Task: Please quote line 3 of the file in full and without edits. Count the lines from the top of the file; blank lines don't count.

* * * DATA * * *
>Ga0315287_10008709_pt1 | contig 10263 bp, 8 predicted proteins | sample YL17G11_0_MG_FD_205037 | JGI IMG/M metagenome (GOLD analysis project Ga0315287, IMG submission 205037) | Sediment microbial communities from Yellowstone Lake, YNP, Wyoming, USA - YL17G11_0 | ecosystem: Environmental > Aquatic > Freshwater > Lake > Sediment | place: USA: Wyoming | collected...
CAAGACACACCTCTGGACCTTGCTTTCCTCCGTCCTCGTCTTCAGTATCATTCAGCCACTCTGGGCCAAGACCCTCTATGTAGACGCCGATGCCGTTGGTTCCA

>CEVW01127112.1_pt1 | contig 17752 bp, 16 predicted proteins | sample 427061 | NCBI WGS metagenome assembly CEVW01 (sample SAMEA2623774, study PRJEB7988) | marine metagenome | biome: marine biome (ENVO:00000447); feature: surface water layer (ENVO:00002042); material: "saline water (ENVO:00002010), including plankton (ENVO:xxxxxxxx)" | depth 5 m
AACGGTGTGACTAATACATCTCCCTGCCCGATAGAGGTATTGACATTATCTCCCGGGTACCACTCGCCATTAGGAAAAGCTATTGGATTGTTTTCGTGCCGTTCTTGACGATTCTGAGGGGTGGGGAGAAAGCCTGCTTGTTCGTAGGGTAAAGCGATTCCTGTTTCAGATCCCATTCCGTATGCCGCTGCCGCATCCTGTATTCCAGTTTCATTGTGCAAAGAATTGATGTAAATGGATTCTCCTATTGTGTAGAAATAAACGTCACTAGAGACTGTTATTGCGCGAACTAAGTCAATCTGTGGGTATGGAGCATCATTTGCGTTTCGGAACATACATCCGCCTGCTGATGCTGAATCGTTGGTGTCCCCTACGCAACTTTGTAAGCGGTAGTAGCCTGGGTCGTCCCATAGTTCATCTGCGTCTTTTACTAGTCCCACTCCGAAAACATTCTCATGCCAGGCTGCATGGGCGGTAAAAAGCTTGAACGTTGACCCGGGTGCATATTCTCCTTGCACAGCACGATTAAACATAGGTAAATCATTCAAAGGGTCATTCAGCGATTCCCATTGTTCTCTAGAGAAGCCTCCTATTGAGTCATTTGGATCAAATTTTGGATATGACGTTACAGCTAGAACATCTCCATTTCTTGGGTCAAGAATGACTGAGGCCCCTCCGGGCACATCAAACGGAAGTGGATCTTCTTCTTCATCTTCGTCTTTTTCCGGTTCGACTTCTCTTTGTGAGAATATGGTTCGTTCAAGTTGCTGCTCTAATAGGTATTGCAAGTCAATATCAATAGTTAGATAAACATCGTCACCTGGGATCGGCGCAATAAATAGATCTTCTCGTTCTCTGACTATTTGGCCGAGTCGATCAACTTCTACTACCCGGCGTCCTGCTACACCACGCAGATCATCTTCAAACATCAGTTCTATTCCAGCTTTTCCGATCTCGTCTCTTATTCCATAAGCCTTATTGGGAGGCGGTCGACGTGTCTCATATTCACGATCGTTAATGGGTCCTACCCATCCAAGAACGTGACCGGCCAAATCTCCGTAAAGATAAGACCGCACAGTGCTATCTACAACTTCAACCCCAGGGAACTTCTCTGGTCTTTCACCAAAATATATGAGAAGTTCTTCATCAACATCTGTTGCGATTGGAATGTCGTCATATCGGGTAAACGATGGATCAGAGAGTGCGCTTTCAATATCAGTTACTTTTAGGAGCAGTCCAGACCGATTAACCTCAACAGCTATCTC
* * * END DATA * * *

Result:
>CEVW01127112.1_pt1 | contig 17752 bp, 16 predicted proteins | sample 427061 | NCBI WGS metagenome assembly CEVW01 (sample SAMEA2623774, study PRJEB7988) | marine metagenome | biome: marine biome (ENVO:00000447); feature: surface water layer (ENVO:00002042); material: "saline water (ENVO:00002010), including plankton (ENVO:xxxxxxxx)" | depth 5 m